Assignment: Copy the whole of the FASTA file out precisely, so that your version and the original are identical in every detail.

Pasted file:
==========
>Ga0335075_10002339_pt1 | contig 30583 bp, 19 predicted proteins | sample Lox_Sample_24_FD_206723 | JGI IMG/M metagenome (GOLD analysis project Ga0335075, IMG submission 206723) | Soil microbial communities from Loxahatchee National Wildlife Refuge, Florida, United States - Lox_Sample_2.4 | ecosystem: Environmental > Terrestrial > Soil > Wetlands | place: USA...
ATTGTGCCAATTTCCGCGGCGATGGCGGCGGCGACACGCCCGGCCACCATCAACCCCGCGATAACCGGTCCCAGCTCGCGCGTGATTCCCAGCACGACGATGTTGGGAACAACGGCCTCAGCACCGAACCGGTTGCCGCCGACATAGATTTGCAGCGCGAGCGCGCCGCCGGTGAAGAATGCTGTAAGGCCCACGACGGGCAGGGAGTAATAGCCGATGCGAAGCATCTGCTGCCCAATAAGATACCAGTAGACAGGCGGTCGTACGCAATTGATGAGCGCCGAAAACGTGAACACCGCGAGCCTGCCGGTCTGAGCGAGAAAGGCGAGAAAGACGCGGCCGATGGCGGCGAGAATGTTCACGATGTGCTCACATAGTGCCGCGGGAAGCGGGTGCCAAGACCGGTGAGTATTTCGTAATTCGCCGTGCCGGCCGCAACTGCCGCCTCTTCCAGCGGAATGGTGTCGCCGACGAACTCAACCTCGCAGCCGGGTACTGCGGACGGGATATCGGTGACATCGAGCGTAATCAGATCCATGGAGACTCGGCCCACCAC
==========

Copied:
>Ga0335075_10002339_pt1 | contig 30583 bp, 19 predicted proteins | sample Lox_Sample_24_FD_206723 | JGI IMG/M metagenome (GOLD analysis project Ga0335075, IMG submission 206723) | Soil microbial communities from Loxahatchee National Wildlife Refuge, Florida, United States - Lox_Sample_2.4 | ecosystem: Environmental > Terrestrial > Soil > Wetlands | place: USA...
ATTGTGCCAATTTCCGCGGCGATGGCGGCGGCGACACGCCCGGCCACCATCAACCCCGCGATAACCGGTCCCAGCTCGCGCGTGATTCCCAGCACGACGATGTTGGGAACAACGGCCTCAGCACCGAACCGGTTGCCGCCGACATAGATTTGCAGCGCGAGCGCGCCGCCGGTGAAGAATGCTGTAAGGCCCACGACGGGCAGGGAGTAATAGCCGATGCGAAGCATCTGCTGCCCAATAAGATACCAGTAGACAGGCGGTCGTACGCAATTGATGAGCGCCGAAAACGTGAACACCGCGAGCCTGCCGGTCTGAGCGAGAAAGGCGAGAAAGACGCGGCCGATGGCGGCGAGAATGTTCACGATGTGCTCACATAGTGCCGCGGGAAGCGGGTGCCAAGACCGGTGAGTATTTCGTAATTCGCCGTGCCGGCCGCAACTGCCGCCTCTTCCAGCGGAATGGTGTCGCCGACGAACTCAACCTCGCAGCCGGGTACTGCGGACGGGATATCGGTGACATCGAGCGTAATCAGATCCATGGAGACTCGGCCCACCAC